DEBRA, do you remember… ACE? The Commission’s latest attempt to tackle leverage bias
It has already been tried. People said it would never happen – but could things be different this time around?
The European Commission has published its long-awaited proposals for a debt bias reduction allowance (or DEBRA) on May 11 (see here). Significantly, the DEBRA proposals not only imply a consideration of notional interest on equity, but also include new limits on interest deductibility.
This is not the first time that the EU has tried to find a balance between the tax treatment of debt and that of equity. When the Commission relaunched its proposals for a Common Consolidated Corporate Tax Base (EXCCIS) in 2016, they included a form of equity provision (AS) in the form of a growth and investment allowance (the AGI). However, while there was some support for the ACE aspects of the CCCTB proposal, others were concerned that Member States were free to choose their own investment incentives. The AGI sank with the ACCIS project as a whole which was felt to be too ambitious a project to succeed. Six years later, is it possible that the tax landscape has changed enough and the proposals are different enough that they become reality this time around?
What is DEBRA and why is it offered?
In his Communication on business taxation for the 21st century (EU BT 21) in May 2021, the Commission explained that the current position encourages companies to finance their investments with debt rather than equity, which can “contribute to an excessive accumulation of debt with possible negative consequences for the EU as a whole”, the debt bias penalizing equity financing of innovation – an issue that has become “more pressing” with rising debt levels post-Covid.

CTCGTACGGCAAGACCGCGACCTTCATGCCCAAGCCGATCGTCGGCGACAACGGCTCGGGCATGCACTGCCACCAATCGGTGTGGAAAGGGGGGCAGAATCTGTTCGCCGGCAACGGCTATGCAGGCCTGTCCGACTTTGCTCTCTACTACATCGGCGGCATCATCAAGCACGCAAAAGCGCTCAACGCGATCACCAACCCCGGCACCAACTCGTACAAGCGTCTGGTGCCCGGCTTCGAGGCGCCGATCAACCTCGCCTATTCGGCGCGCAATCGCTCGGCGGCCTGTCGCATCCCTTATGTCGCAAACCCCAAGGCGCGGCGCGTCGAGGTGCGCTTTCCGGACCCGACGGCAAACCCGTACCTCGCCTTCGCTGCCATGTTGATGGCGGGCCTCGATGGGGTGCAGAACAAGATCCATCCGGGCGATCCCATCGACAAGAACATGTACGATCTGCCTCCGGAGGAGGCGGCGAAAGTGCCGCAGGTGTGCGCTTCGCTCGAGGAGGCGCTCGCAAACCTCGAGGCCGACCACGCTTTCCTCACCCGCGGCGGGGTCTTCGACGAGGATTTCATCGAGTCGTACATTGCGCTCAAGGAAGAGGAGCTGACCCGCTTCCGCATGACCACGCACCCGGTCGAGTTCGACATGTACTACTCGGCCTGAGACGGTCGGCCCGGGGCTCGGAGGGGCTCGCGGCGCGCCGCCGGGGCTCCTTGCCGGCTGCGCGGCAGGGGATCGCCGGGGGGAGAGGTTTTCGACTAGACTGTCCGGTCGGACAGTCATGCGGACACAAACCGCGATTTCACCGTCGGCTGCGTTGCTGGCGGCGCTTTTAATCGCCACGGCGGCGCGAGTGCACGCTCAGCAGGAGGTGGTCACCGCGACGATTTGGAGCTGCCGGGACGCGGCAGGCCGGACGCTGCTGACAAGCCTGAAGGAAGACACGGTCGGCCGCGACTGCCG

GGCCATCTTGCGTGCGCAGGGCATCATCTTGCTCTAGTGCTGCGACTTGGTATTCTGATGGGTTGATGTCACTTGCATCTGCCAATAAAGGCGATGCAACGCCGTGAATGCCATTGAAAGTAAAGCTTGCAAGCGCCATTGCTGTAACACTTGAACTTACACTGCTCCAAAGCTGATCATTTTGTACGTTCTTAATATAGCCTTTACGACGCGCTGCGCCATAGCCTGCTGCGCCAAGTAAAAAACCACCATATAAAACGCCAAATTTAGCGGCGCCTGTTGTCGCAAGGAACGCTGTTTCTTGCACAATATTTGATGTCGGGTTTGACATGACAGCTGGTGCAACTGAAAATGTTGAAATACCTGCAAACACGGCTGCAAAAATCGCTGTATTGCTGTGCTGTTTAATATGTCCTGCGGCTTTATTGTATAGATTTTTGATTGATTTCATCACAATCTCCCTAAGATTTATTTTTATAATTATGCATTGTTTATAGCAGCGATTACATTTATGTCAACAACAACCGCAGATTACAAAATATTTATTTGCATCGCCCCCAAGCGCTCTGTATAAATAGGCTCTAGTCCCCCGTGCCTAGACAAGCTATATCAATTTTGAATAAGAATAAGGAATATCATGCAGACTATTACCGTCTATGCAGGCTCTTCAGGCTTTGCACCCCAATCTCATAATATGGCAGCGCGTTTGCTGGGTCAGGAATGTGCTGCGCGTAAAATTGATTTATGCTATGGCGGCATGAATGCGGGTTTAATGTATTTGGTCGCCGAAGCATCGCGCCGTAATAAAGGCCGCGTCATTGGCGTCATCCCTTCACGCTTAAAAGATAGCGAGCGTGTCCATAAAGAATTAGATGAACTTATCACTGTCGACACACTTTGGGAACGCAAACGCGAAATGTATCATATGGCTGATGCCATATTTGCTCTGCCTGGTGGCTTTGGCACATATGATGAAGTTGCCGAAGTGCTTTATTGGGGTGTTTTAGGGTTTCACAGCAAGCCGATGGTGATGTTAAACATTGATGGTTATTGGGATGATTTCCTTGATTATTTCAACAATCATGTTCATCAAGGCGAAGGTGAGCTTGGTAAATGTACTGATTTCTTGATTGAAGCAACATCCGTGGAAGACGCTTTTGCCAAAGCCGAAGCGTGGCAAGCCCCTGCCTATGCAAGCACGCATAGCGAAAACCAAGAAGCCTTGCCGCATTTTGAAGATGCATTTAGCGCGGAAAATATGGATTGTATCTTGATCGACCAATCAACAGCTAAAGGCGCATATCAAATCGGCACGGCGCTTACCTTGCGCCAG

The proposals published on 11 May 2022 show that the Commission remains keen to promote financial stability, avoid excessive recourse to debt and encourage corporate “re-shareholding”. They believe this will support sustainable growth and innovation in the EU, build resilience to unforeseen change and reduce the risk of insolvency – goals which ultimately all support EU ambition. to develop a capital markets union (CMU) able to compete with US markets at a time when one of Europe’s most developed capital markets, the City of London, is now outside the Union.
To this end, the Commission has proposed a draft directive consisting of two independent measures. The first is an allowance for notional interest on new company equity for ten years and the second is a new limitation on the tax deductibility of interest.
It applies to all taxpayers subject to corporation tax in one or more Member States, with one notable exception: financial companies. This term is broadly defined and includes credit institutions, insurers, investment firms, AIFMs, pension institutions, securitization vehicles, electronic money institutions and crypto-asset service providers. One of the reasons given for their exclusion is that their regulatory capital requirements should already prevent them from being undercapitalised. However, given the broad definition of a financial business, many excluded entities will not be subject to these regulatory capital requirements. More persuasive is the alternative explanation given, namely that such entities are unlikely to feel the effects of the limitation on the interest deduction, so it was deemed unfair for them to obtain the benefit of the deduction for equity at the expense of non-financial companies if they did not bear the economic burden of the new rules.